‘Why don’t we start by saving our own children?’ my wife whispered in my ear. We were hosting a carol concert for Save the Children at the Old Royal Naval College Chapel in Greenwich. This was a once-a-year occasion for the chattering classes to darken the doors of a church, doff their hats to the deity, sing a lullaby to baby Jesus and give a generous tip to the work of the charity that would save other people’s children in the dark continents of Asia and Africa.
If ever you subtly hinted that our children in Britain might be in need of saving, the fundraisers of Save the Children would look at you with a quizzical expression and Jeeves-like raised eyebrows. The chattering classes of middle England can give master classes to ostriches on burying one’s head in the sand. If we pretend a problem doesn’t exist, it will go away, is our modus vivendi. And what better way of pretending our children don’t need saving than to save other people’s children in Sudan or Somalia?
Could we have saved Child D? This little girl was living with her mother and two brothers in Liverpool. Child D, who cannot even be accorded the dignity of a name, became pregnant at the age of 13. She had sex with a boy who was 18 months older and a persistent offender. After Child D gave birth, her ‘boyfriend’ (then aged 16) violently assaulted her. By a linguistic sleight of hand, the Liverpool Safeguarding Children Board report calls him ‘Adult 1’.
When she was 15, Child D began a relationship with a 20-year-old adult with a significant criminal history. After holding her prisoner for more than two weeks in his house and keeping her from her child, Adult 2 inflicted burns on her face with a hot iron and was jailed for 42 months. After Adult 1 left prison, he resumed his relationship with Child D and beat her to death. Child D died at the age of 17 and Adult 1 was convicted of murder and sentenced to life imprisonment.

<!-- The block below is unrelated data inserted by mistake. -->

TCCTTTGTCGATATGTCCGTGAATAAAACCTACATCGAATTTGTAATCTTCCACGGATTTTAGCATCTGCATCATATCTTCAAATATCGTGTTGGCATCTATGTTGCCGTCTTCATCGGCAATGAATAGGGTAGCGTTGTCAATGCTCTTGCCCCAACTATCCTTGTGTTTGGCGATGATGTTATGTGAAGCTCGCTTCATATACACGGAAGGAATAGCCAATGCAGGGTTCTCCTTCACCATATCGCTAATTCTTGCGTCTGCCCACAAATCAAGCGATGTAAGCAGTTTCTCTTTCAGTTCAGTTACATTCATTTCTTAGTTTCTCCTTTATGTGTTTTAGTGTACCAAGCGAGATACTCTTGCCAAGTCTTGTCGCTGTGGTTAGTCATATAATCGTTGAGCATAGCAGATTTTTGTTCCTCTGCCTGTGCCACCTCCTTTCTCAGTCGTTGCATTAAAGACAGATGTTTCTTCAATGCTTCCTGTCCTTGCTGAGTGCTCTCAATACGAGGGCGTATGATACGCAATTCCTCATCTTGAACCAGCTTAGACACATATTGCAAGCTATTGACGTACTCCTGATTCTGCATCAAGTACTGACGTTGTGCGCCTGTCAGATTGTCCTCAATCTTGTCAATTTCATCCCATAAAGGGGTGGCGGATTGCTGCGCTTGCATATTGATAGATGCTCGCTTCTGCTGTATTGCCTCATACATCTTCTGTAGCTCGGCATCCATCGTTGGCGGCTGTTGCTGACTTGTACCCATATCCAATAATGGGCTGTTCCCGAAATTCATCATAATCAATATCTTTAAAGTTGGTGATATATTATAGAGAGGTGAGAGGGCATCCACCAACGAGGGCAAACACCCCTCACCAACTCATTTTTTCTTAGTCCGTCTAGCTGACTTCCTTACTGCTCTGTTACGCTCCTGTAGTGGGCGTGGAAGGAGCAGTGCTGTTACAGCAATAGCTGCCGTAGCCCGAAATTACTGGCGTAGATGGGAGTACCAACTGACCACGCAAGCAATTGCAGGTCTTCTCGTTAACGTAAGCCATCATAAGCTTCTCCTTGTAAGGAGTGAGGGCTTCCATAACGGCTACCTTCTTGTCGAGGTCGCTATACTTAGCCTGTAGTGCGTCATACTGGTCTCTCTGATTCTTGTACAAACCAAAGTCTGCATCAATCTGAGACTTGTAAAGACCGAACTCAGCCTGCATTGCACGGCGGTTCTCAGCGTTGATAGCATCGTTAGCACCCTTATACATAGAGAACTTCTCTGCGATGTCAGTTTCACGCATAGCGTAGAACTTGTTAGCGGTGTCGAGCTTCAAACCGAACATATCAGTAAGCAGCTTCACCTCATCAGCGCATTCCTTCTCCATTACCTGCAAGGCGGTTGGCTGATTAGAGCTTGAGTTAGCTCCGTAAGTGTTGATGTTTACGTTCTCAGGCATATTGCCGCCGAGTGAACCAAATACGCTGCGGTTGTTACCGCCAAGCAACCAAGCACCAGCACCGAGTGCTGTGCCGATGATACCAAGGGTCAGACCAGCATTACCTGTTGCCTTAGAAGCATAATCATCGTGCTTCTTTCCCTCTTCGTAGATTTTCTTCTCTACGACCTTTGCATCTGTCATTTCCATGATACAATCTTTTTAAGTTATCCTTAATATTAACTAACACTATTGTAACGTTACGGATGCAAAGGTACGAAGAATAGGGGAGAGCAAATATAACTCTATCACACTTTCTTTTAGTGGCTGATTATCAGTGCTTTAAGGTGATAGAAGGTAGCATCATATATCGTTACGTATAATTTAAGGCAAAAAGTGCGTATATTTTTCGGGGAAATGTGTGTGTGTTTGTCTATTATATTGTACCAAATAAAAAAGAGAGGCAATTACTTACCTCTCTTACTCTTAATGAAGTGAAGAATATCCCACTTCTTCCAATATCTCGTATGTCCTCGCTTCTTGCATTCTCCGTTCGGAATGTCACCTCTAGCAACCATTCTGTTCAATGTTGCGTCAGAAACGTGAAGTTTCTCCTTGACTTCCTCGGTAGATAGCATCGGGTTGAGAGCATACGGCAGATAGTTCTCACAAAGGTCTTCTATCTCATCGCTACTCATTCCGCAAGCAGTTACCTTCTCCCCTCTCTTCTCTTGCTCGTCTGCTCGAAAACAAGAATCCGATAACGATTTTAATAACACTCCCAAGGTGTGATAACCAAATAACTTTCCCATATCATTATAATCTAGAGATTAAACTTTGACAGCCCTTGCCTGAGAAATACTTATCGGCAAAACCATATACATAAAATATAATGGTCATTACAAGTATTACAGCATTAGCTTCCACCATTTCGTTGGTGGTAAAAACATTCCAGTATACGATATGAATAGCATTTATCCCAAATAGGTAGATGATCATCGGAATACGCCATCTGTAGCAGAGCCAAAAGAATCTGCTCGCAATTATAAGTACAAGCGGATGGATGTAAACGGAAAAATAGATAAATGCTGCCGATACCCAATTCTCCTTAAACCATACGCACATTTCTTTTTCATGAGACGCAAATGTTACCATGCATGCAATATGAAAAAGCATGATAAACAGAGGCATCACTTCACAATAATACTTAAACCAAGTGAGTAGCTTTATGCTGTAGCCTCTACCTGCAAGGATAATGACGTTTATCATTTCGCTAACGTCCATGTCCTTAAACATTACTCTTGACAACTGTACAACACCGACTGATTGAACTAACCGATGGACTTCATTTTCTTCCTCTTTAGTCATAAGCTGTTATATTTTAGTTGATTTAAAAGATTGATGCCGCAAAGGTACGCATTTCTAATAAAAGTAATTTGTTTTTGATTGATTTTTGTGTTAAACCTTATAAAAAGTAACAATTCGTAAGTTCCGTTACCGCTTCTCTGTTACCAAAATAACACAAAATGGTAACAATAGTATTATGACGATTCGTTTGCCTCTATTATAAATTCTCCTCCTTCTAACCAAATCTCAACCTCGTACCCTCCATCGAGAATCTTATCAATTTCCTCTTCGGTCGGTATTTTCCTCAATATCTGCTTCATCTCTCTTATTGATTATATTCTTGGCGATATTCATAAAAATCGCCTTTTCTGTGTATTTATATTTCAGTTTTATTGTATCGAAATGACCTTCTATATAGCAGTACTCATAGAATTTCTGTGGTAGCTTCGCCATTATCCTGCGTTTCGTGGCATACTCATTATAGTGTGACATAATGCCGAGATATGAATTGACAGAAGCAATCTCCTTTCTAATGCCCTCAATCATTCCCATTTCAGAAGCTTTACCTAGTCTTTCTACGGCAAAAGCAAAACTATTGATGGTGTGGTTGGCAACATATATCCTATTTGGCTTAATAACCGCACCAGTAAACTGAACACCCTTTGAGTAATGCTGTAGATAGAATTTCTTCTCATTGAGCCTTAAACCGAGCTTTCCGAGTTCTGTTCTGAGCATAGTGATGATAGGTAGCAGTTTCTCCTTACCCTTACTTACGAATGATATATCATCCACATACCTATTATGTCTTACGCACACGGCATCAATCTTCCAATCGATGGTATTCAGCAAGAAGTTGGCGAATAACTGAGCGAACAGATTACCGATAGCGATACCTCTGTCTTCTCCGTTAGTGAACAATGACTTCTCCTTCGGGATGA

And what better way of pretending our children don’t need saving than to save other people’s children in Sudan or Somalia?
We have woken up to the horrors of the sexual exploitation of our children only after Muslim men groomed and raped our underclass girls in various towns on an industrial scale. But it was not Pakistani-Muslim men who exploited Child D. It was her white peers. Her exploiters weren’t even adults but other young people.
Chief Constable Simon Bailey told a parliamentary inquiry in 2016 that the most prolific form of child sex abuse ‘is peer-on-peer abuse being conducted by people younger than 18 years of age’. The National Society for Prevention of Cruelty to Children obtained figures from police in England and Wales showing that 4,209 children under the age of 18 committed sex offences against other children in 2013-14. The children’s charity Barnardo’s suggests that sex offences committed by children against children rose by 78 per cent between 2013 and 2016.